General Electric revises bid for France's Alstom

TGV made by Alstom Alstom makes the high-speed TGV train and is seen as one of France's key industrial firms

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General Electric (GE) has stepped up its efforts to win the tussle for the energy business of France's Alstom.

It offered to create a joint venture with the firm's nuclear and energy businesses, and sell its profitable rail signalling business to Alstom, but did not increase its $17bn bid.

GE's chief executive, Jeff Immelt, said discussions with the French government had been "productive".

Rival bidder, Siemens, said its offer with Mitsubishi was still "superior".

Alstom, which also makes the high-speed TGV train, is seen as one of France's key industrial firms, therefore the government can block a foreign takeover.

All parties have discussed their offer with the French President Francois Hollande, who is concerned about the break-up of Alstom and the loss of jobs.

'Job creation'

Mr Immelt, who is in France to make the case for his company's proposal, said: "The alliance will retain and strengthen France's presence in the energy business and reinforce Alstom Transport.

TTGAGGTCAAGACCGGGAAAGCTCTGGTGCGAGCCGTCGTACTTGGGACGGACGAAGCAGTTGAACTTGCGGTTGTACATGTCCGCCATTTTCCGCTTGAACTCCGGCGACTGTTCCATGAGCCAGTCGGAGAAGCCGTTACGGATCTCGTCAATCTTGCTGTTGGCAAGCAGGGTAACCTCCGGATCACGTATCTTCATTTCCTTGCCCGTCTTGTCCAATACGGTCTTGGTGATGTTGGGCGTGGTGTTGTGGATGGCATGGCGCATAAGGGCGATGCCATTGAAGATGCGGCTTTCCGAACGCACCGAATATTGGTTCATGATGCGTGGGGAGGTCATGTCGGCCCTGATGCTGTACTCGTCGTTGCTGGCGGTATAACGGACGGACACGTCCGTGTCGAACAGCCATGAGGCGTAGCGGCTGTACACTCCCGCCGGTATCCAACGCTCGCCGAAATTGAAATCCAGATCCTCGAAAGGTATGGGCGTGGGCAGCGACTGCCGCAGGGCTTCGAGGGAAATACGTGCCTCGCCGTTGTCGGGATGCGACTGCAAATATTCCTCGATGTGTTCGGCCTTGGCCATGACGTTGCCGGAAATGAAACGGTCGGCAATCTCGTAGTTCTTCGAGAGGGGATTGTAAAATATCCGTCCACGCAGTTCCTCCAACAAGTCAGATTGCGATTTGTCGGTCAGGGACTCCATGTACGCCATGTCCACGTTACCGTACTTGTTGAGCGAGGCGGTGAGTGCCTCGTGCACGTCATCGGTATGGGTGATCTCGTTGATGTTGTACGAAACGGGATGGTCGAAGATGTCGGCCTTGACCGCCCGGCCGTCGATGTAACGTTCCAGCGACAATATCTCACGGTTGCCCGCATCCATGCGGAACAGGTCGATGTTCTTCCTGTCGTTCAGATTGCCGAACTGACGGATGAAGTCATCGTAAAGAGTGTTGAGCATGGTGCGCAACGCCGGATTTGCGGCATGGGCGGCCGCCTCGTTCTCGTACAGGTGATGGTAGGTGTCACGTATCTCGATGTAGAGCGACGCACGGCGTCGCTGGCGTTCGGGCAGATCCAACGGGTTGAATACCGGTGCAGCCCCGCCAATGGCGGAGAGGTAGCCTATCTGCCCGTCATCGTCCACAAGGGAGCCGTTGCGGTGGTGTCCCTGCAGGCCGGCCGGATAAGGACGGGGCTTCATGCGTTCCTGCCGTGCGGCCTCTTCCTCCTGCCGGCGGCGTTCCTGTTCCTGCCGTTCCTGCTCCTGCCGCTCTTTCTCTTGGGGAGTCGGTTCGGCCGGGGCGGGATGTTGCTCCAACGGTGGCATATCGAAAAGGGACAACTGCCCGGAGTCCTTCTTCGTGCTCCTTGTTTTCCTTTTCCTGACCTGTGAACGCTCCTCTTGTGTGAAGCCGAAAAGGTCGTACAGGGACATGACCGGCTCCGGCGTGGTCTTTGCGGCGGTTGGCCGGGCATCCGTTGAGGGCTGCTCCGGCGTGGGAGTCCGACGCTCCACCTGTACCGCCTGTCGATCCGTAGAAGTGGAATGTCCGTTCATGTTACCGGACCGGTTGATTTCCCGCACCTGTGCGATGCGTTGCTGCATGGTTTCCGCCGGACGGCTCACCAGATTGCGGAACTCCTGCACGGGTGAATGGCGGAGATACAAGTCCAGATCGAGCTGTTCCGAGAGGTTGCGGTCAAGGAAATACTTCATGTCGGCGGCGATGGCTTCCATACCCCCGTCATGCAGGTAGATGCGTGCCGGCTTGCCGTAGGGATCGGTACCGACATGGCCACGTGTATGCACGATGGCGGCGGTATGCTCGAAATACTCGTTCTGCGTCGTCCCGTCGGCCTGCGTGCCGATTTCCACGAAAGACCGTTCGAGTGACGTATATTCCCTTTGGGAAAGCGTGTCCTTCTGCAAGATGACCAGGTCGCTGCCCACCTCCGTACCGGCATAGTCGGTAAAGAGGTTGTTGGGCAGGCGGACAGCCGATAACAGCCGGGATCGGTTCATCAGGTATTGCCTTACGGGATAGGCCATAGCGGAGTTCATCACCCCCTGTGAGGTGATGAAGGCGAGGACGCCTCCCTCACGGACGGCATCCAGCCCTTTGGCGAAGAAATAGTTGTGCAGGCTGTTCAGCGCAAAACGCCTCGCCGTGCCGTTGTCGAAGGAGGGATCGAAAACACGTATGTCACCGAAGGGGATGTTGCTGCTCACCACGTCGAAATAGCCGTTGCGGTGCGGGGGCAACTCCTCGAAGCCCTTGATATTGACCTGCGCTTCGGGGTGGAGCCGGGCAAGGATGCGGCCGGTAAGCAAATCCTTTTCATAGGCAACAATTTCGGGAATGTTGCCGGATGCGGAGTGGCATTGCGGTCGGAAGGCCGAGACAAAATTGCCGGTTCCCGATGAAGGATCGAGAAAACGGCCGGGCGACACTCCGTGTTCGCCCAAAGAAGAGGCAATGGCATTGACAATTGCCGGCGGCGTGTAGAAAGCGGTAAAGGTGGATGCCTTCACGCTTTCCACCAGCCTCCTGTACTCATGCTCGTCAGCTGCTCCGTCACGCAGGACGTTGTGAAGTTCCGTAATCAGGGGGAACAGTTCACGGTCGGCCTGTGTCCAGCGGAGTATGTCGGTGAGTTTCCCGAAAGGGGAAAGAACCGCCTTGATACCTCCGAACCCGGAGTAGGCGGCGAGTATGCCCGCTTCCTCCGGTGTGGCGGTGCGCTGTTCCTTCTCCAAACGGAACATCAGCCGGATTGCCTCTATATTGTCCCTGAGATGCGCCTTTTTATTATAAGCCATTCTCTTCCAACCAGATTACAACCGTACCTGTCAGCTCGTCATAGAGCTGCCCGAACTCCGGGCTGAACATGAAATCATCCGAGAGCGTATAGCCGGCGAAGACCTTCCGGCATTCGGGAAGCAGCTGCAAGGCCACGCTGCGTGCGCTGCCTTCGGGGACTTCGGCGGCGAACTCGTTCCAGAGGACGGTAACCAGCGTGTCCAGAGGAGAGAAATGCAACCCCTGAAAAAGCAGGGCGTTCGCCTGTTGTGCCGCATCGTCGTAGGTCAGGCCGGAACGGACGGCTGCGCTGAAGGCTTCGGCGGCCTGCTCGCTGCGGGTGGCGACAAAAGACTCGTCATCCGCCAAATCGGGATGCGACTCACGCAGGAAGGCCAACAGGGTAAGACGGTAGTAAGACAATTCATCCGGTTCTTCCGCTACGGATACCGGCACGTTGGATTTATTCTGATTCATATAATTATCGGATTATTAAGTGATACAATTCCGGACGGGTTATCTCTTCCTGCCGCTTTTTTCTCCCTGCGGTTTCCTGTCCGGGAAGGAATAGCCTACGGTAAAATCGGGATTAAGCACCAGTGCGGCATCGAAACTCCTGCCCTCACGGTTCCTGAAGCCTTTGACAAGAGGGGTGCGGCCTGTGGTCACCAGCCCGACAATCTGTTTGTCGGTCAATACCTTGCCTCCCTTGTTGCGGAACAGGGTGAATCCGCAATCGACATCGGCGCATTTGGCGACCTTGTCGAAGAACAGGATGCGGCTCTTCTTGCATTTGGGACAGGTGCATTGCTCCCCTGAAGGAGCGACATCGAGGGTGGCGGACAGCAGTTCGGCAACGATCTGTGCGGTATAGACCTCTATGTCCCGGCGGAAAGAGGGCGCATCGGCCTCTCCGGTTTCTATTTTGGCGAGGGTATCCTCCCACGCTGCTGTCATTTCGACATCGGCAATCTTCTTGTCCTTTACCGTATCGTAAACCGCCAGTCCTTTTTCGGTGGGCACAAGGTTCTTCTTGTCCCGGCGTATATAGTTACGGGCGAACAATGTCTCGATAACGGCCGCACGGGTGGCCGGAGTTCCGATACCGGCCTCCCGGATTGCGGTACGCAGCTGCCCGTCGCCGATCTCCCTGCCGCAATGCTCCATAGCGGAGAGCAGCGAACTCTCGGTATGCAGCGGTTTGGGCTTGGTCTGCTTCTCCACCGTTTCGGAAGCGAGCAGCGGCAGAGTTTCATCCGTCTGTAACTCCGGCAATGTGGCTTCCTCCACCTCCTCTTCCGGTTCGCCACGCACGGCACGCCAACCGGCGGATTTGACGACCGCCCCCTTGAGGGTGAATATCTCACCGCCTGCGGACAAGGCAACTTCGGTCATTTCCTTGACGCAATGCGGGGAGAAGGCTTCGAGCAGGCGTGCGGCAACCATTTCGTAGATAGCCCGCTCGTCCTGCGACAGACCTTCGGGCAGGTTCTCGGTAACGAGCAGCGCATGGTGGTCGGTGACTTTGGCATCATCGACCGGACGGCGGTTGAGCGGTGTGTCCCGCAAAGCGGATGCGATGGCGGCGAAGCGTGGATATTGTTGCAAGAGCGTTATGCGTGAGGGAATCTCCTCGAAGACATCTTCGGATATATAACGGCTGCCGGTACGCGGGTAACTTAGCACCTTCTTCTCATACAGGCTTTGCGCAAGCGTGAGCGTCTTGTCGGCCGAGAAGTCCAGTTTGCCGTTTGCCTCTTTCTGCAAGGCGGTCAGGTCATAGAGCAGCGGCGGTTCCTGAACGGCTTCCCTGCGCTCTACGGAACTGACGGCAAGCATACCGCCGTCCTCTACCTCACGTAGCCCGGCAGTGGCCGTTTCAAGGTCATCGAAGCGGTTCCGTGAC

"It creates jobs, establishes headquarters decision-making in France and ensures that the Alstom name will endure."

The previous offer had been for a straight purchase of Alstom's power business.

Siemens said the fact that GE had changed tack proved that their bid was the better one.

"The counter offer of GE reinforces the credibility of the joint MHI-Siemens concept. It actually follows our approach - but doesn't change the game. Our concept is still superior," said Christophe de Maistre, chief executive of Siemens France.

The joint offer would involve Siemens paying 3.9bn euros (£3.1bn; $5.3bn) for the gas turbine arm, with Mitsubishi buying 10% of Alstom and inject 3.1bn euros into the company.

The board of Alstom has said it will make a decision on the offers by 23 June.

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